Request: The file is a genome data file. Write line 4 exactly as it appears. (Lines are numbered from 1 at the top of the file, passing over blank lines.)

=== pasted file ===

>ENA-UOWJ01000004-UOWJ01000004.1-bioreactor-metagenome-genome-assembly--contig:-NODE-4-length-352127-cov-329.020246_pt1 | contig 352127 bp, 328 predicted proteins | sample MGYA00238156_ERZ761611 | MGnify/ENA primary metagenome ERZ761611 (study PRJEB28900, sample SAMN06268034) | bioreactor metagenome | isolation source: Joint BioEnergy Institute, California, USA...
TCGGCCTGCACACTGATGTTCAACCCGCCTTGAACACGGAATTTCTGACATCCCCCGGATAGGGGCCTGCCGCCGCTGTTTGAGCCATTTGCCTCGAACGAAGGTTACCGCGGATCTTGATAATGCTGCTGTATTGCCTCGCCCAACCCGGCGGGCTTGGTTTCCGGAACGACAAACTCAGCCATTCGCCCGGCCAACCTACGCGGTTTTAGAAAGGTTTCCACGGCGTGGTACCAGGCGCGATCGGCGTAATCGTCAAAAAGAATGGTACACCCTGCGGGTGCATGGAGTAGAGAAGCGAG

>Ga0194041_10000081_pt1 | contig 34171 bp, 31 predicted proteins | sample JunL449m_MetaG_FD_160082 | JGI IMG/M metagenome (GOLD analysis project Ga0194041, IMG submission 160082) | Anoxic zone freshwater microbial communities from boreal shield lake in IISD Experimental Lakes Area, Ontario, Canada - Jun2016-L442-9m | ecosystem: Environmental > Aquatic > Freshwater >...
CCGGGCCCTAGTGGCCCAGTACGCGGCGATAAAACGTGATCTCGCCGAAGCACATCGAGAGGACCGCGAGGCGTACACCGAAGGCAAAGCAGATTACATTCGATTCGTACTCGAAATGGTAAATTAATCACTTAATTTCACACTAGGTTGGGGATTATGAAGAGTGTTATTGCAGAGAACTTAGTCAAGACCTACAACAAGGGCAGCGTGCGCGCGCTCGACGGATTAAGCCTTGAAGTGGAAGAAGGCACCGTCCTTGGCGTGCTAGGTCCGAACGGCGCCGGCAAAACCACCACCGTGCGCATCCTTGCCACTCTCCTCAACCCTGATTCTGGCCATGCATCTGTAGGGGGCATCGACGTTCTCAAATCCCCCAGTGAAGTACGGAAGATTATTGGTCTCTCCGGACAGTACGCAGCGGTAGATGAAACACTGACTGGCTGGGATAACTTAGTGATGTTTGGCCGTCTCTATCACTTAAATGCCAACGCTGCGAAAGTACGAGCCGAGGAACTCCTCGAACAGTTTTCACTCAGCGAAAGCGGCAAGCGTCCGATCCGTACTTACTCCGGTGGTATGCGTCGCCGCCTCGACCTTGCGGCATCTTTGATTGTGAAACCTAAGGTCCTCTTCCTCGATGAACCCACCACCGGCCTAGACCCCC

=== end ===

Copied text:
CCGGGCCCTAGTGGCCCAGTACGCGGCGATAAAACGTGATCTCGCCGAAGCACATCGAGAGGACCGCGAGGCGTACACCGAAGGCAAAGCAGATTACATTCGATTCGTACTCGAAATGGTAAATTAATCACTTAATTTCACACTAGGTTGGGGATTATGAAGAGTGTTATTGCAGAGAACTTAGTCAAGACCTACAACAAGGGCAGCGTGCGCGCGCTCGACGGATTAAGCCTTGAAGTGGAAGAAGGCACCGTCCTTGGCGTGCTAGGTCCGAACGGCGCCGGCAAAACCACCACCGTGCGCATCCTTGCCACTCTCCTCAACCCTGATTCTGGCCATGCATCTGTAGGGGGCATCGACGTTCTCAAATCCCCCAGTGAAGTACGGAAGATTATTGGTCTCTCCGGACAGTACGCAGCGGTAGATGAAACACTGACTGGCTGGGATAACTTAGTGATGTTTGGCCGTCTCTATCACTTAAATGCCAACGCTGCGAAAGTACGAGCCGAGGAACTCCTCGAACAGTTTTCACTCAGCGAAAGCGGCAAGCGTCCGATCCGTACTTACTCCGGTGGTATGCGTCGCCGCCTCGACCTTGCGGCATCTTTGATTGTGAAACCTAAGGTCCTCTTCCTCGATGAACCCACCACCGGCCTAGACCCCC